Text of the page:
The Wakayama Prefectural Government is expected to announce today that it has accepted the consortium led by Clairvest Neem Ventures as viable and it will move forward with its national IR licensing bid.
Wakayama’s decision leaves four local governments competing for the three available IR licenses.
It also represents the entry of Japan’s IR development process into a new phase.
Little has been publicly revealed about the shape of Clairvest’s consortium. Even the firm which will operate the casino isn’t known, as the Canadian investment firm may or may not be planning to step into that role itself.
Prashant Gupta, the CEO of the local branch of Clairvest, has previously discussed the “four pillars” that shaped the proposals made by the firm to the Wakayama government: an emphasis on compliance; an orientation toward making business alliances; ensuring the viability of the non-casino and entertainment-focused elements of the IR; and “right-sizing,” making the scale of the investments match the market conditions.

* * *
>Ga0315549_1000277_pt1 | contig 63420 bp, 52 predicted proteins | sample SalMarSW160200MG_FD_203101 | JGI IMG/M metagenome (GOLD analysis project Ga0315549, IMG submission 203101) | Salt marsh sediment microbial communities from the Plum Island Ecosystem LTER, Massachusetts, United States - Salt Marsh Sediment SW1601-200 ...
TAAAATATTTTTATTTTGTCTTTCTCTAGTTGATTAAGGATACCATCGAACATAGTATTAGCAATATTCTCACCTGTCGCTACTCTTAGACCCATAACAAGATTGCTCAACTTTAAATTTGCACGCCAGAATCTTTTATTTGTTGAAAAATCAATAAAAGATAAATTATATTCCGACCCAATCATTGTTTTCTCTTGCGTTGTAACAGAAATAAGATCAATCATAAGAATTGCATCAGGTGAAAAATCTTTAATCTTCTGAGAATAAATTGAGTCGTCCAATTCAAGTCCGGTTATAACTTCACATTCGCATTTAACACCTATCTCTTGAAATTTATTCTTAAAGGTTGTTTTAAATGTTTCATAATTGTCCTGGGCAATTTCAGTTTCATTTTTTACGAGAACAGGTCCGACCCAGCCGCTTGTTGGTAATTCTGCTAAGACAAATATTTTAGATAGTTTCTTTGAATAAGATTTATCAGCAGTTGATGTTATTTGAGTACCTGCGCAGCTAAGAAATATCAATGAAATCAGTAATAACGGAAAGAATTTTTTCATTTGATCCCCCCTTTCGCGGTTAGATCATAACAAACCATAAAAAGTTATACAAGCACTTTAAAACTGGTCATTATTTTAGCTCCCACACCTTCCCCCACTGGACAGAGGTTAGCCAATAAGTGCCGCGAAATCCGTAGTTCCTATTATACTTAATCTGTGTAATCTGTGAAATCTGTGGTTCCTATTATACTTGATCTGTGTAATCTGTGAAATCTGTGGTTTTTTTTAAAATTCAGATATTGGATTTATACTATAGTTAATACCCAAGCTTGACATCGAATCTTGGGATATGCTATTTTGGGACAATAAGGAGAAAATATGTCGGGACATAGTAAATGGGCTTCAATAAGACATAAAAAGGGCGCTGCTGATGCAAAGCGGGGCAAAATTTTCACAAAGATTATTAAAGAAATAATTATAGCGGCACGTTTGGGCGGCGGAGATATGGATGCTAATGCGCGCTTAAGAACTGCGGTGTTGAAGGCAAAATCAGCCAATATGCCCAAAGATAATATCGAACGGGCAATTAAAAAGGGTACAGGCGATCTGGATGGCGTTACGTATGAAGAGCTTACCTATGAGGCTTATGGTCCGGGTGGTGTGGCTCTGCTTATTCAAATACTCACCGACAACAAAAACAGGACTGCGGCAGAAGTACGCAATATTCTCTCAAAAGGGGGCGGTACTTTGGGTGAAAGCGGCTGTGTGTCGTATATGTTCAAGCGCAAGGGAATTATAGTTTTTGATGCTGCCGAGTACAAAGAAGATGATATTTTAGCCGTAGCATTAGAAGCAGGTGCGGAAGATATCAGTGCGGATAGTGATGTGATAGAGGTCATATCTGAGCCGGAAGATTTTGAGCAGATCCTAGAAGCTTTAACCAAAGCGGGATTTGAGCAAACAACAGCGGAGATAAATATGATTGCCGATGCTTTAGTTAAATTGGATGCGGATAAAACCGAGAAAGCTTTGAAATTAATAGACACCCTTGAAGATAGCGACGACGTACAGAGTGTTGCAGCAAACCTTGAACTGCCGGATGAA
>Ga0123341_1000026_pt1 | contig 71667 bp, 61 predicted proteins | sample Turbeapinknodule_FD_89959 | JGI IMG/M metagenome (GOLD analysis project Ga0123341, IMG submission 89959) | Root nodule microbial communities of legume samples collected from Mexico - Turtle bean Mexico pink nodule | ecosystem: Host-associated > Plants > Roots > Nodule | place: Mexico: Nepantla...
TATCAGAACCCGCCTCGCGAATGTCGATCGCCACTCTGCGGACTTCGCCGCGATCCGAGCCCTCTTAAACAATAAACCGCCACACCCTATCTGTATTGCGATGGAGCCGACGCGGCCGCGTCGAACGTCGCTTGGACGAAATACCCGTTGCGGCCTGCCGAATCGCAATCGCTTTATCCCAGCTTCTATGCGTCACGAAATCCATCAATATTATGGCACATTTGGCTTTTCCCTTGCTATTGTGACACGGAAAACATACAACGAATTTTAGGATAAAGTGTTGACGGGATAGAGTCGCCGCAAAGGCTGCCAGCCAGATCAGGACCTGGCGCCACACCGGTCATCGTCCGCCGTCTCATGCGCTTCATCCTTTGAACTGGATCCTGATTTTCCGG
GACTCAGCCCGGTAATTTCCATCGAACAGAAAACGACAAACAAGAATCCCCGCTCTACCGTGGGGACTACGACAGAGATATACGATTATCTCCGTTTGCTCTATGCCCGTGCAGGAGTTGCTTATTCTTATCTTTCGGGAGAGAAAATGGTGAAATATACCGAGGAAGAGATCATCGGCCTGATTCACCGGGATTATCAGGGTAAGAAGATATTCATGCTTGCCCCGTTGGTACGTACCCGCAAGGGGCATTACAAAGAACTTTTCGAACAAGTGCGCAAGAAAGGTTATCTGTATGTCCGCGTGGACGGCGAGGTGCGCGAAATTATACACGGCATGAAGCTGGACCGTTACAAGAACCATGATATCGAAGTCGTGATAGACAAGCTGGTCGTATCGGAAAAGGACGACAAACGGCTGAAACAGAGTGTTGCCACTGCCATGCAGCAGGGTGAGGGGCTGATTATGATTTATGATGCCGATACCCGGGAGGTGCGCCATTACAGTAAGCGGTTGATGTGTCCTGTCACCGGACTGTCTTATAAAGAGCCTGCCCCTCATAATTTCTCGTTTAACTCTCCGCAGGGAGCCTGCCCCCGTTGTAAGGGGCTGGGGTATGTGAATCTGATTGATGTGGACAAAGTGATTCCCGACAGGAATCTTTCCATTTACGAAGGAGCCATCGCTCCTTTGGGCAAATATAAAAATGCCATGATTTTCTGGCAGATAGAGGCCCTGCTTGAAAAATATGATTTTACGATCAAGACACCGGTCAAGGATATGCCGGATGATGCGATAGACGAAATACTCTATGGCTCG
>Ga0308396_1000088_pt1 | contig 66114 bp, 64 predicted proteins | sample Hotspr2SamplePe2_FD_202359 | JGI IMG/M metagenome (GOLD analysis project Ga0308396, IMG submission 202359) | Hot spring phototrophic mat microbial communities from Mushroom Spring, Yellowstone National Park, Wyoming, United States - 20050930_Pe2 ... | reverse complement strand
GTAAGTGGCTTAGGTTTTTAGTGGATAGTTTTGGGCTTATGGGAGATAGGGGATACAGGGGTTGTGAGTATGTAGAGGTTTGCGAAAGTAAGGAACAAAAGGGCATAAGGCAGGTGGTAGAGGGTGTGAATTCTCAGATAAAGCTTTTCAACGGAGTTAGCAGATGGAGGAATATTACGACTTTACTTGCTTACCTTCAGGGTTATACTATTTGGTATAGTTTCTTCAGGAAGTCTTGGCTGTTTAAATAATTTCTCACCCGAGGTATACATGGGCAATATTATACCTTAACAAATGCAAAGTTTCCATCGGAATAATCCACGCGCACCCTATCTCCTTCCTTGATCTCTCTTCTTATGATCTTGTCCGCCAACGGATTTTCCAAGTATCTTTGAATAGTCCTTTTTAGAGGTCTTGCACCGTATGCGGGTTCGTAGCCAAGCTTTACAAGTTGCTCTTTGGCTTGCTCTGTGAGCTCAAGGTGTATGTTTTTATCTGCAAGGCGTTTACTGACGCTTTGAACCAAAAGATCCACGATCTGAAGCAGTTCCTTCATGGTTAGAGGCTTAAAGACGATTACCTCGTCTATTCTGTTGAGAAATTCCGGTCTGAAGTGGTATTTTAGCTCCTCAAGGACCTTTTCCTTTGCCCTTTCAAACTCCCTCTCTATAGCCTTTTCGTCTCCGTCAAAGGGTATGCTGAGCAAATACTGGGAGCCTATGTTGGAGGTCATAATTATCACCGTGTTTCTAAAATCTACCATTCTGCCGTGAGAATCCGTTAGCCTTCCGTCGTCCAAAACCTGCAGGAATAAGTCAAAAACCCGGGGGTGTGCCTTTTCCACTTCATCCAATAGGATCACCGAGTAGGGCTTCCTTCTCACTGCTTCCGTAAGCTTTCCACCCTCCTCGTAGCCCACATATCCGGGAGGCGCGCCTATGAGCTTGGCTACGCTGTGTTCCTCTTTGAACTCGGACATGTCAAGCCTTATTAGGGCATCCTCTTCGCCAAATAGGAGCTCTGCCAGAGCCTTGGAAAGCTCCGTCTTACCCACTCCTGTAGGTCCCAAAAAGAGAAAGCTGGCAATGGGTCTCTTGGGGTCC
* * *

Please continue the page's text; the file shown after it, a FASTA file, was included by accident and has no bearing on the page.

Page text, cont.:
Clairvest was one of the earliest movers in Japan’s IR race, opening small offices in Tomakomai, Hokkaido, and Sasebo, Nagasaki, ahead of any other gaming company. Their decision to bid for the Wakayama Marina City site was a later decision.
Most analysts have for years dismissed Clairvest’s chances to lead a Japan IR bid to success, as it seemed such a small fish compared to its deep-pocketed competition. The assumption of many was that it might join an IR consortium led by another operator as a minority investor.
However, the ultimate withdrawal of so many giants from Japan has left this quiet early mover as the last man standing in Wakayama.